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Party Polarization

by on October 31, 2010

Some people say that the two parties (at least, the two that the media allow to exist by covering them) are the same party with the same greed and the same self-protective interests.  That’s an interesting and somewhat valid view, but there are differences between the parties – and the differences are not just political.

Democrats think in terms of programs, policies, and particular pieces of legislation. It’s easy to reverse course by compromising more and giving up on legislative goals. Bill Clinton never mentioned the words “health care reform” after the 1994 midterms.

Republicans think in terms of simple ideas, themes, and movements. It’s far harder to reverse course on these (look what happened to the first George Bush when he raised taxes), and easier to keep them alive: Republican presidents just continue looking for opportunities to implement them.

Republicans are also more disciplined (ask yourself which party attracts authoritarian personalities and which attracts anti-authoritarians). This makes it easier for them to stay the course. Their base continues to organize and fulminate even after midterm defeats. Democrats, on the other hand, are less organized. Electoral defeats tend to fracture and dissipate whatever organization they have.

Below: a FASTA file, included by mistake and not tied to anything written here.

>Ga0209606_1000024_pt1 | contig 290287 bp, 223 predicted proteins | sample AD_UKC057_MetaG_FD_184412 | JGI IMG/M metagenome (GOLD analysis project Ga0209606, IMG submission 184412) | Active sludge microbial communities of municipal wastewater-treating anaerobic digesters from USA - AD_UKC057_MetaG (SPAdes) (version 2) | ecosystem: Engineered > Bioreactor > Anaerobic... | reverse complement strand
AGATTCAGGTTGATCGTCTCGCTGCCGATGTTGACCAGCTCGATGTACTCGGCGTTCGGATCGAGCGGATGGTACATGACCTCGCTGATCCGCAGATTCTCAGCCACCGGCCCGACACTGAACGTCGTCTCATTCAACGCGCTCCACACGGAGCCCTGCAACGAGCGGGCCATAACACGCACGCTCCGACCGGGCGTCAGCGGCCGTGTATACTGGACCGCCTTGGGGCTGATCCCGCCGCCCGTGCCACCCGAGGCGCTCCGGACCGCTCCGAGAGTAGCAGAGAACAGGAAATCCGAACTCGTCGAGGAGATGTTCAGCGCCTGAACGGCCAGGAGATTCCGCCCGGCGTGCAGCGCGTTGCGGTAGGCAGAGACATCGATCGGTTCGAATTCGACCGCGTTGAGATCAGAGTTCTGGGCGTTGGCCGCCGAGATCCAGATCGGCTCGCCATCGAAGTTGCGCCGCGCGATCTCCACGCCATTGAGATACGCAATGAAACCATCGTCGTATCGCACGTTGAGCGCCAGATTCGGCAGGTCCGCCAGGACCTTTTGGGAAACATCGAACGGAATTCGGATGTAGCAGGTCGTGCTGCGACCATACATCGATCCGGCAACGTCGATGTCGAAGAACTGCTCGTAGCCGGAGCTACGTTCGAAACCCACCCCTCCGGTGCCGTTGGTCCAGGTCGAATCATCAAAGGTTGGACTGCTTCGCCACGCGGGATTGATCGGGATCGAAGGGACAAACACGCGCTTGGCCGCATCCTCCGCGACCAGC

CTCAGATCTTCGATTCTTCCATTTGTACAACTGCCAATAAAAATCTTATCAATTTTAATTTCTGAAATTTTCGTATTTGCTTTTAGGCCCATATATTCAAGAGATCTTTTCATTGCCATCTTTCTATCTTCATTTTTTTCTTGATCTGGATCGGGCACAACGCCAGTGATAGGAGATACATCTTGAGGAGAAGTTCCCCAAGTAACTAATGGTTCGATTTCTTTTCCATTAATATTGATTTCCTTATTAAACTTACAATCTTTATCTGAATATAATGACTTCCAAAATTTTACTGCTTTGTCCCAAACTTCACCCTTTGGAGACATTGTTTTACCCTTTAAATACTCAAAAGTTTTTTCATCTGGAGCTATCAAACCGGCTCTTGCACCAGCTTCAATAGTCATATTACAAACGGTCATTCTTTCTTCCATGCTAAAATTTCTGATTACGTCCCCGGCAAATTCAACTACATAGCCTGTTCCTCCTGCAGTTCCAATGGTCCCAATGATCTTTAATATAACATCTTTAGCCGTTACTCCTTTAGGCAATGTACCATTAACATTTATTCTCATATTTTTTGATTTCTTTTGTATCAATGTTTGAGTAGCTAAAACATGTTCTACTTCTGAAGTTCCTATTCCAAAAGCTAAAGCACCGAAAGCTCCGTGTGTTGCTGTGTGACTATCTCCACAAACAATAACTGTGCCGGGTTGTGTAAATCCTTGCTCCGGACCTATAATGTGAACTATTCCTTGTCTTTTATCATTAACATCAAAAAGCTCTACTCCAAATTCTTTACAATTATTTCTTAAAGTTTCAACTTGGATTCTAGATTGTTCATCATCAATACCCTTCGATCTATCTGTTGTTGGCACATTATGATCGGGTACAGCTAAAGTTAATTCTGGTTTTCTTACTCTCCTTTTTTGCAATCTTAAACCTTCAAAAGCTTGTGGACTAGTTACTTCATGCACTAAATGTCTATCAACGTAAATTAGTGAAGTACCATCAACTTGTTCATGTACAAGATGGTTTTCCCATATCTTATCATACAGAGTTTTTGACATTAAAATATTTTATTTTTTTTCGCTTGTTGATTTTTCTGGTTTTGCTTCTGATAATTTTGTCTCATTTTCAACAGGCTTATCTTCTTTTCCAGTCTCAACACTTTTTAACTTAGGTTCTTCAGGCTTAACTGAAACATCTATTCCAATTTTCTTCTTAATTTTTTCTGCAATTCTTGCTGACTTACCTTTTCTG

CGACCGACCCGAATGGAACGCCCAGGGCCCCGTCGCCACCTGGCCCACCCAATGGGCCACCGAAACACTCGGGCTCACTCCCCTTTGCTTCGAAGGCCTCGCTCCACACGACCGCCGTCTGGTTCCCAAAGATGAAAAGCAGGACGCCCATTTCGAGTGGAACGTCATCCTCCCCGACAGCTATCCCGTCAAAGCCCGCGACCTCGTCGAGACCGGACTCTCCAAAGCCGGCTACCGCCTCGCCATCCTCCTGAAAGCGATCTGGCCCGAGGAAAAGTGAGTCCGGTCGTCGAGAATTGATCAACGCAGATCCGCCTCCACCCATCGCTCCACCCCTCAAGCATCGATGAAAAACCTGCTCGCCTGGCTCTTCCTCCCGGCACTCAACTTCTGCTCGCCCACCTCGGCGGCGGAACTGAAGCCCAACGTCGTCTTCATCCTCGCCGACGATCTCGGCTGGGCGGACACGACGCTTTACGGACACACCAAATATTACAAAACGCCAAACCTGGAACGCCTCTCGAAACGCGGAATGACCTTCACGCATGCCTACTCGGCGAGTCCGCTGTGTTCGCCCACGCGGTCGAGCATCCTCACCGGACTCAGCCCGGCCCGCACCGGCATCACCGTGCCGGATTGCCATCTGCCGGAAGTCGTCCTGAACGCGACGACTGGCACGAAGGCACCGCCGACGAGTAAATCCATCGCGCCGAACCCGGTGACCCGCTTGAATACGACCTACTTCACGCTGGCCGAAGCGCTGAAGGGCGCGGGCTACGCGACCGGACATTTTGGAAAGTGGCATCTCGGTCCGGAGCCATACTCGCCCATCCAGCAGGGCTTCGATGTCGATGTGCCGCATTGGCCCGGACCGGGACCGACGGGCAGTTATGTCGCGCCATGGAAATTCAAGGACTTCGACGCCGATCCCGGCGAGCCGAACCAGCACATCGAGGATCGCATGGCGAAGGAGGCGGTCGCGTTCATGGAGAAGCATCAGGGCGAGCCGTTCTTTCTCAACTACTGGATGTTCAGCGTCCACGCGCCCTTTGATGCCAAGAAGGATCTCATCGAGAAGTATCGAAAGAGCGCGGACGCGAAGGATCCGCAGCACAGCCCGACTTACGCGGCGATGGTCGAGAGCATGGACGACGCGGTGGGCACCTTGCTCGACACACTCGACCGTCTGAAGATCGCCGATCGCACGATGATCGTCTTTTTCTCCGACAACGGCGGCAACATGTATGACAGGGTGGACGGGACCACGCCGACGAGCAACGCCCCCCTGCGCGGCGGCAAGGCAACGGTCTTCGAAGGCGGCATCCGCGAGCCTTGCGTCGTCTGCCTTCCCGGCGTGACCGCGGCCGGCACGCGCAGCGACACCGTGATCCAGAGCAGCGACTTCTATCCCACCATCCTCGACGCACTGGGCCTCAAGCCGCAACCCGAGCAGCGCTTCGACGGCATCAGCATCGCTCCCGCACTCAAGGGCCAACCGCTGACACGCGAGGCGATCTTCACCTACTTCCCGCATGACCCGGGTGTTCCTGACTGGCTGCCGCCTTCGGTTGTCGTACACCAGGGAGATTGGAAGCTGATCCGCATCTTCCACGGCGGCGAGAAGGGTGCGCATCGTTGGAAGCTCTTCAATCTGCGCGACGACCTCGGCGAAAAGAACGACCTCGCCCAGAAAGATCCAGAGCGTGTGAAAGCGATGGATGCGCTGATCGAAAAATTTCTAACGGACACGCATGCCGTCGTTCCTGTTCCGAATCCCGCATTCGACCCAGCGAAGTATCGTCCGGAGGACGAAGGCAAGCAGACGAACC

Republicans are cynical about politics from the jump. Political cynicism fuels them. Democrats are idealistic about politics. When they become cynical they tend to drop out.

If you’ve studied, you know that there’s a difference between Democrats and Republicans, liberals and conservatives, based on socioeconomic and educational standing – and if you haven’t studied, you might be more inclined to take me at my word.  Candidate Obama had a point when he said that people stick to their guns and religion; what he didn’t mention is that other people stick to their education and their books.  That’s a dichotomy.

In general, Democrats look at the big picture – how can I help my neighbor – and Republicans look at a different picture.  I would guess, and I hope I’m not biased, that  Republicans often  look for short-term, immediate, satisfaction and Democrats look at the long-term possibilities of getting to the same place – trying to achieve the same end – as Republicans.  Trying to reach the same place, in a different way, and often unable to see that the final intent is the same.

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From → Politics, US Politics

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